John Edwards' emergence as the last serious challenger to John Kerry's claim to the Democratic nomination for president has fueled a lot of discussion from the two senators about free trade and the loss of American jobs.
Edwards' campaign has relied largely on frustration with American jobs going overseas, a problem that has plagued his home state, North Carolina, and its struggling textile industry.
Edwards and Kerry (who supported the North American Free Trade Agreement) say that nothing can be done to stop American jobs from going overseas in our globalized economy.
Both candidates support tougher labor and environmental standards for international trade. And while tougher standards would make foreign labor more expensive, it would probably still be cheaper than paying Americans for the same jobs.
As one of Edwards' fellow North Carolinians, I've seen firsthand the consequences of Ross Perot's infamous "sucking sound" of domestic jobs going abroad. In high school I had a part-time job in a textile mill, one of many in my hometown.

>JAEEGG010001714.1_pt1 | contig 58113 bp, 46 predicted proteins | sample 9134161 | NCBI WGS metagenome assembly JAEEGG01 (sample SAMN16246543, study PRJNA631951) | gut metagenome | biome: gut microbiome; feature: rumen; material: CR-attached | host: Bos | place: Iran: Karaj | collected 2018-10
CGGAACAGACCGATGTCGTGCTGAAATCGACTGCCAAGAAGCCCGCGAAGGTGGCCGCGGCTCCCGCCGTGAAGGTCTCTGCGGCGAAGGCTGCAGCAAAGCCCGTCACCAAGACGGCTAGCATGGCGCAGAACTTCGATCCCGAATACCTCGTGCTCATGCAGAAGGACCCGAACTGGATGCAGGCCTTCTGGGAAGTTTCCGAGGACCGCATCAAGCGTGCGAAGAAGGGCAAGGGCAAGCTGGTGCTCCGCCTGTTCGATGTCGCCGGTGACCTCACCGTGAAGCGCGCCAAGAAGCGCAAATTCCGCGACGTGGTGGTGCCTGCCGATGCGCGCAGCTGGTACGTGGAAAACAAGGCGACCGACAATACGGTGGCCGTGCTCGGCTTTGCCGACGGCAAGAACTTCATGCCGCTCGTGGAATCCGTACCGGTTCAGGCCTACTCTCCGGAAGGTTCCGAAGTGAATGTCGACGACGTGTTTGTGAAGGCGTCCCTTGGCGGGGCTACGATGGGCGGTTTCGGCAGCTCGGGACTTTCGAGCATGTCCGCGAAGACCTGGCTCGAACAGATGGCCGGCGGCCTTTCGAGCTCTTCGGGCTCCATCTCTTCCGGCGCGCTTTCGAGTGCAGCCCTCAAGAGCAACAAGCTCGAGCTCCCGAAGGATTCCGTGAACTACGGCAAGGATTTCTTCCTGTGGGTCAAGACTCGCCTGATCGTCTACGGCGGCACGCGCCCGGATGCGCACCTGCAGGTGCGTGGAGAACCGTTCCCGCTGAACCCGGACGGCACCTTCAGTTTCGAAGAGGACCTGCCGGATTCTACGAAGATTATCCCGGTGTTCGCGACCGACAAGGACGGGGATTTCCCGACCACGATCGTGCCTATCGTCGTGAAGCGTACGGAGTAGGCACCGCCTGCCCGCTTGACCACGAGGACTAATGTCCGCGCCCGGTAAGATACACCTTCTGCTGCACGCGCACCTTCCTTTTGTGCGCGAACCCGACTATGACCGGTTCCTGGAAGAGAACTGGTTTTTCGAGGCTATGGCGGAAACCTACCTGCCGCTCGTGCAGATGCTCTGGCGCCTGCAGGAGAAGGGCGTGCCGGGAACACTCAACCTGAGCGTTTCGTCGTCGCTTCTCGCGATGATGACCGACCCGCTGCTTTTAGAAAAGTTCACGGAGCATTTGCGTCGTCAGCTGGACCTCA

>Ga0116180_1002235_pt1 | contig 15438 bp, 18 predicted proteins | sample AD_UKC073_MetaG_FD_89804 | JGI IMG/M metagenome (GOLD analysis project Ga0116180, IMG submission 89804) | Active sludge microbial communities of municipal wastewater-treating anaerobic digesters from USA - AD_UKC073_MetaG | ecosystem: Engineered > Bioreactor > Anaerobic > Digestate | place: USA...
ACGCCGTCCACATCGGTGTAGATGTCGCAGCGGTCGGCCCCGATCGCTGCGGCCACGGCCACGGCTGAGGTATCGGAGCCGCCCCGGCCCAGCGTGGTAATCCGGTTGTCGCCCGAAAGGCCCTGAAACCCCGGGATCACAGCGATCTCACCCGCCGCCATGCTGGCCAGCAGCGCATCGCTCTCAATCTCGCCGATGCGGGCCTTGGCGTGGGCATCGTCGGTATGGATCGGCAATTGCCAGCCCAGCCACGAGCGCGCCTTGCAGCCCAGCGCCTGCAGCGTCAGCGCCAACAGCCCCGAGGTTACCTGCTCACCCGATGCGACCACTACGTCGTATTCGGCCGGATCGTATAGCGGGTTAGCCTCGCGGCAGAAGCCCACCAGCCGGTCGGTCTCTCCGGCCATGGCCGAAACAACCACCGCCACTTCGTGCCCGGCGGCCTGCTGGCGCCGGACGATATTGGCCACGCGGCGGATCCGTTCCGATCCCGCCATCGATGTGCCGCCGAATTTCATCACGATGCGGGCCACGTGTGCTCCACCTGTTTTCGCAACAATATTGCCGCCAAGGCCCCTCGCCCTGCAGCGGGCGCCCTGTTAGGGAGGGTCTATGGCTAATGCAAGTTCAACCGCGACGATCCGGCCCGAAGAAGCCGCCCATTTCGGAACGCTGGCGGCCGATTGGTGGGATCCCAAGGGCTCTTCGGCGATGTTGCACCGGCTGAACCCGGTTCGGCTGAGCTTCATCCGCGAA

When I started working there in 1997, the effects of NAFTA were already apparent, and though the mill lasted longer than most in the area, it shut down shortly after I left for college.
With so many manufacturing jobs going south (and east), workers were told to get jobs in information technology or the service industry. Supporters of NAFTA touted the benefits of a global trade system and the transformation of America's economy.
Free trade advocates maintain that the country is exporting more and getting cheaper imports, but with unemployment rates still high, we're hearing about more and more white-collar jobs being sent abroad. Customer service representatives in Southeast Asia can answer questions from clients in our country, and the market for information technology jobs is being flooded with well-educated foreign workers.
This "outsourcing" has led many to wonder what the American job market will look like after 20 more years of free trade. Economists say that new jobs will emerge to take the place of any lost jobs, but unemployed Americans don't want to wait.
The Democratic Party (and the GOP to some degree) is paying more attention to outsourcing now that it's hitting the middle class, but real solutions are hard to come by.
Many Americans have given up on manufacturing jobs, and some are now saying white-collar jobs are in jeopardy. If you can block out the politicians' shallow sound bites and put your ear to the ground, you might hear a loud sucking sound.
Billy Corriher covers politics and government for the News Daily. He can be reached at firstname.lastname@example.org or (770) 478-5753 Ext. 281.